The White House yesterday acquiesced in -- and the Senate quickly passed -- legislation restricting President Carter's power to impose oil import fees and quotas.
Carter, as proof that he is determined to cut U.S. energy consumption, announced earlier this year that he would use quotas to keep oil imports below 8.2 million barrels a day this year and the 1977 average of 8.5 million barrels a day thereafter.
At the time, administration experts thought such quotas would not bite for several years. But now they are not so sure. Many experts say quotas would drive up prices and be disruptive, especially in import-dependent New England, and the Senate Energy Committee voted 10 to 8 several days ago to let either house of Congress veto any quota.
The face-saving compromise that the White House accepted yesterday would require a veto by both houses. But sponsor J. Bennett Johnston (D-La.) said afterward it still makes imposition of any quotas "very, very unlikely."
The administration accepted the compromise at least partly for lack of the votes to beat it. The compromise was passed, 70 to 23. There has been no House action on the quota question.
The Senate action came as the Commerce Department announced that the U.S. trade deficit increased last month to $2.83 billion, mostly because of increasing imports of oil at steadily rising prices. [Details on Page E1].
In the House, meanwhile, another energy compromise was announced, this one favorable to the administration. It involves the powers of the Energy Mobilization Board that Carter has proposed to cut red tape on large energy projects.
The issue had been the board's power to override state, local and federal laws impeding a project. The compromise would deny it the power to override state and local laws, and let it override federal laws only if both houses of Congress concurred.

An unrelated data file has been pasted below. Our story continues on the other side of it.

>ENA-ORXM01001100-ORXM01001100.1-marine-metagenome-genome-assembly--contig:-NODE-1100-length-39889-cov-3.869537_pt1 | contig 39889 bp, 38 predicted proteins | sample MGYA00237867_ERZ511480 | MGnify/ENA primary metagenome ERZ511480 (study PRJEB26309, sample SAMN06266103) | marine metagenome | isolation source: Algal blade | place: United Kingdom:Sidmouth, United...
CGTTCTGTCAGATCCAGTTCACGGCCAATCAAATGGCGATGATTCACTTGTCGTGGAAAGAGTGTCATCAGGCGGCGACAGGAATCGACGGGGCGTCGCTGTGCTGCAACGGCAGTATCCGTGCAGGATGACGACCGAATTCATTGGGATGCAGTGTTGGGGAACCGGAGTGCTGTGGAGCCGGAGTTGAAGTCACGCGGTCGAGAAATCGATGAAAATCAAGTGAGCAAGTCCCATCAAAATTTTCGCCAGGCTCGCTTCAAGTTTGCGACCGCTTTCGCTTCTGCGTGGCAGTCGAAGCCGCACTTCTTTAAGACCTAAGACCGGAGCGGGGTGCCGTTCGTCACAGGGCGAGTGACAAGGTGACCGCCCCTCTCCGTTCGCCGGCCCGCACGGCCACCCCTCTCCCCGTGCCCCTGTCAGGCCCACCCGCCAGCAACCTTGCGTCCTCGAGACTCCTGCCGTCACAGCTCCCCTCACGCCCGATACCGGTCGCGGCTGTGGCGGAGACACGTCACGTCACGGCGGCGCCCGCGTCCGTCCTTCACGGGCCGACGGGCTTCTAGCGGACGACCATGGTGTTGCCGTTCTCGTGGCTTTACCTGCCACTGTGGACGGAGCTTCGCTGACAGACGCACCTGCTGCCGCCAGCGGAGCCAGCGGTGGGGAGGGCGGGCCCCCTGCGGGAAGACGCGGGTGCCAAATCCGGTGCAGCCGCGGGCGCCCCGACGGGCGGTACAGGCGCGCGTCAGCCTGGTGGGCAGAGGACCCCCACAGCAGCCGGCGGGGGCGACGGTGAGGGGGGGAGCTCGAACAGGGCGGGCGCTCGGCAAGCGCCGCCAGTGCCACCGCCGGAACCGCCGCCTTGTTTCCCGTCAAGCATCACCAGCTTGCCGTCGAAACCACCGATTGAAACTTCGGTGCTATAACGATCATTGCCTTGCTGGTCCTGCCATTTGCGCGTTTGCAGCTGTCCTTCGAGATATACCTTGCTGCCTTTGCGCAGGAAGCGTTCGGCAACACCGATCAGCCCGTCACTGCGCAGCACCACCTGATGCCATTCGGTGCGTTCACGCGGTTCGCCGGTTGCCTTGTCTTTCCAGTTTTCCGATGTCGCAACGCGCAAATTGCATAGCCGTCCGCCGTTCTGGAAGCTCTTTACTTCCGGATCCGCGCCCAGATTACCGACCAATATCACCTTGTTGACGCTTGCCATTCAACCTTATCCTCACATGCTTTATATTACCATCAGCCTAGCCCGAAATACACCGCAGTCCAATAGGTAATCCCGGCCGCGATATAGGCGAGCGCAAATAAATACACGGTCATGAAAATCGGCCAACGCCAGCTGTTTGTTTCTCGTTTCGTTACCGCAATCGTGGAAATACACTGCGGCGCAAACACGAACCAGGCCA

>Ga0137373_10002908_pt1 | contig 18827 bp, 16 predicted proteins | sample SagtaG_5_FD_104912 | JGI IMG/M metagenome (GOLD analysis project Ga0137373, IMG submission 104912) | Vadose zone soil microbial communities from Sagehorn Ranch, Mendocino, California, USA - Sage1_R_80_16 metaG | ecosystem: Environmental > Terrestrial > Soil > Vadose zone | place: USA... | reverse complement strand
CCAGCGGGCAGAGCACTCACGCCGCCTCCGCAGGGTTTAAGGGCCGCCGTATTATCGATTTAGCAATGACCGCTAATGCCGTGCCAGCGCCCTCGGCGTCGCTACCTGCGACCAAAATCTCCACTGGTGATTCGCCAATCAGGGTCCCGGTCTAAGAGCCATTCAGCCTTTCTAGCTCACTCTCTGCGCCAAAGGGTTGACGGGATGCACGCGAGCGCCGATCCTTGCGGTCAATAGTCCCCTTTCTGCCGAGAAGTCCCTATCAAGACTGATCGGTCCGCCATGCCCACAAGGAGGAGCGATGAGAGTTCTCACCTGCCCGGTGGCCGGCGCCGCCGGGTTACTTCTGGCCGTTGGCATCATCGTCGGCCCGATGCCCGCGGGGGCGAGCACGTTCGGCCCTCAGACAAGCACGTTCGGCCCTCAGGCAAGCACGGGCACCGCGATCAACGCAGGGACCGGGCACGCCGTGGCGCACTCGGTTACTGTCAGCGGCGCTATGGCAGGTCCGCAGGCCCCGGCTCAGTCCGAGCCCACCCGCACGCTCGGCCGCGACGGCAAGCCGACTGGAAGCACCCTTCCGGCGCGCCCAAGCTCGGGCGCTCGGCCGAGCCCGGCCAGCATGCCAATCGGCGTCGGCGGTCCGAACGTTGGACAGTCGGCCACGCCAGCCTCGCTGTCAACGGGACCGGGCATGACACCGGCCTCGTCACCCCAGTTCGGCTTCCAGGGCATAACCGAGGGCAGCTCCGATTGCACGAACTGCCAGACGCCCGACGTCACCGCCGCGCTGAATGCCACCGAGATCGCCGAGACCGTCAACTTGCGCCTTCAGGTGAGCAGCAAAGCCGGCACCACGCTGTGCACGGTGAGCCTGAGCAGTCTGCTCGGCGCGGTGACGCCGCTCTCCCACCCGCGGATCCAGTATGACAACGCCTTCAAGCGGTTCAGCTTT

In one other development, new deputy Energy Secretary John Sawhill told a House Energy subcommittee that the Carter administration is looking into a variety of further ways to cut gasoline consumption, including possibly proposing new fuel economy requirements for both cars and trucks. He did not elaborate.
The import quota compromise was attached to a bill extending antitrust exemptions for oil companies to participate in an international energy agreement until June 30, 1980. Under that agreement, a shortage caused by an export cutoff would be shared equally among 21 signing nations.
The House has already passed two versions of the extension, one for two months and one for a year and a half. Rep. John Dingell (D-Mich.), House manager of the bill, would not say whether the Senate action was acceptable to him. The last extension expires today, and if the congressional veto mechanism is not acceptable to the House, Dingell may argue that the Senate accept a two-month extension and argue about the quota veto issue later.
Johnston argued that the compromise was a good one. He said U.S. imports are inching close to the Carter target. But if the president stopped imports at that level, as he promised, Johnston said, it could "cause a repeat of the crisis of 1979, with gas lines, shortages and trucker strikes."
At the same time, Johnston said, the White House would not be totally denied its ability to "carry through on its promises. We don't want to take away our credibility in international negotiations."
Sen. Lowell P. Weicker Jr. (R-Conn.) opposed Johnston's amendment. "I don't think the national interest is served by cutting deals. Every time we cut a deal we weaken our ability to withstand the threat of OPEC," the Organization of Petroleum Exporting Countries, he said.
Meanwhile, as House debate opened on two competing committee versions of the legislation to set up an Energy Mobilization Board, the White House finally made clear which version it favors.
The White House told House members at an energy briefing Monday night that it favors a Commerce Committee version of the bill, with an amendment by Rep. James D. Santini (D-Nev.).
Under a competing Interior Committee version, the board could not override any law. But it could go to court to force a decision from a local, state or federal agency.
Majority Leader Jim Wright (D-Tex.) predicted the House would vote for the Dingell-Santini version. The Interior version would set up unnecessary delays that could add five years to the completion of a project, Wright said the White House told House members.
Meanwhile, a House committee on committees opened hearings on proposals to consolidate energy jurisdiction into one committee, partly to forestall the kind of competition for jurisdiction over energy that Interior and Commerce were bringing to the floor.